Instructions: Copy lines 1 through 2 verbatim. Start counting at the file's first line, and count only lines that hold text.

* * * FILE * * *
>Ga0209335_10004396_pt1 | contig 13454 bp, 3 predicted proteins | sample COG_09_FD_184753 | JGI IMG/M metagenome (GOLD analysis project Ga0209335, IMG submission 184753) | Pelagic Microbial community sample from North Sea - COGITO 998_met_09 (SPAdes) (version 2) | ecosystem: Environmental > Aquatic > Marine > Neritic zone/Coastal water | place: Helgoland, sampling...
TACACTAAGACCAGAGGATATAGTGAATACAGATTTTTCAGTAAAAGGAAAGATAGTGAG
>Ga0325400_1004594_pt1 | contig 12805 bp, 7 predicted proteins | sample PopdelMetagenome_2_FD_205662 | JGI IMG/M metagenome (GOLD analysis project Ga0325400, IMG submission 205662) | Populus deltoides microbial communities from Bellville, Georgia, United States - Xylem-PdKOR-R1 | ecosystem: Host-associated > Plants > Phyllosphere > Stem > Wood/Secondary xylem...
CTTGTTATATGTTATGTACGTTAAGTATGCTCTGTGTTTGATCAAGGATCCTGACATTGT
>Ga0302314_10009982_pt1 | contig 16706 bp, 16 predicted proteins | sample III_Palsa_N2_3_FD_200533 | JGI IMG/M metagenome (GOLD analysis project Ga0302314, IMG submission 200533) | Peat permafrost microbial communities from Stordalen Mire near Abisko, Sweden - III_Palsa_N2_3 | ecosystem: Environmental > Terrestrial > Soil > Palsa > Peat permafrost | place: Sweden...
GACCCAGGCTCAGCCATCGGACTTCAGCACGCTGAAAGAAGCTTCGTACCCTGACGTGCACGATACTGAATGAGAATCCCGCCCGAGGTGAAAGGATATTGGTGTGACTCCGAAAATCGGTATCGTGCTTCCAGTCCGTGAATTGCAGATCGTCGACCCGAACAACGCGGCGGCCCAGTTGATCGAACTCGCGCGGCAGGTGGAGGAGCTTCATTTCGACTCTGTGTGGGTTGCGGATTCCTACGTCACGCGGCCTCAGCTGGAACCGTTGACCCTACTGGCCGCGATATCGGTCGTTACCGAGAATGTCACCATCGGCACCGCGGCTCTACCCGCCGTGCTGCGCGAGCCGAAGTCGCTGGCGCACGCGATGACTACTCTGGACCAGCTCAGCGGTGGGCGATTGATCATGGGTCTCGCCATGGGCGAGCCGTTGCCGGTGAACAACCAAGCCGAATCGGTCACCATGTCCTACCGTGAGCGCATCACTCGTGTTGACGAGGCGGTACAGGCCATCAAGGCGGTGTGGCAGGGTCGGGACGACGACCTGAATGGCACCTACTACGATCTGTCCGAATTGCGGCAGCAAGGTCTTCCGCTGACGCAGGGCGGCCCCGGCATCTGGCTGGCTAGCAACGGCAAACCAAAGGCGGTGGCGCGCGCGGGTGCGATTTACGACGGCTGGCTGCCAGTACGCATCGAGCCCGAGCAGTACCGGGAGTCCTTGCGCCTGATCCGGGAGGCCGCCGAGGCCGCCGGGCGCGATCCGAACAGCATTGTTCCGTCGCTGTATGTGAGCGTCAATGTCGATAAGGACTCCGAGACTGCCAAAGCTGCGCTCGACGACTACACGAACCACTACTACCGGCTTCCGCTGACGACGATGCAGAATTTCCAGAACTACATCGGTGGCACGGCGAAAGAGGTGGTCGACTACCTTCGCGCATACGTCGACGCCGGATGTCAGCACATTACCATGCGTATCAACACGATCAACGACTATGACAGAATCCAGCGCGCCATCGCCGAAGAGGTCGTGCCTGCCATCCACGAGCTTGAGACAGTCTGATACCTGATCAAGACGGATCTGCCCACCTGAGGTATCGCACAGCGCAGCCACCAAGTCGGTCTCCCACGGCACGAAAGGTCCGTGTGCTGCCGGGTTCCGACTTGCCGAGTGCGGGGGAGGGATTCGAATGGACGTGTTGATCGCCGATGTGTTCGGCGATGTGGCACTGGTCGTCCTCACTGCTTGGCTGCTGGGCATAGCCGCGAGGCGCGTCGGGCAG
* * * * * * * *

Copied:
>Ga0209335_10004396_pt1 | contig 13454 bp, 3 predicted proteins | sample COG_09_FD_184753 | JGI IMG/M metagenome (GOLD analysis project Ga0209335, IMG submission 184753) | Pelagic Microbial community sample from North Sea - COGITO 998_met_09 (SPAdes) (version 2) | ecosystem: Environmental > Aquatic > Marine > Neritic zone/Coastal water | place: Helgoland, sampling...
TACACTAAGACCAGAGGATATAGTGAATACAGATTTTTCAGTAAAAGGAAAGATAGTGAG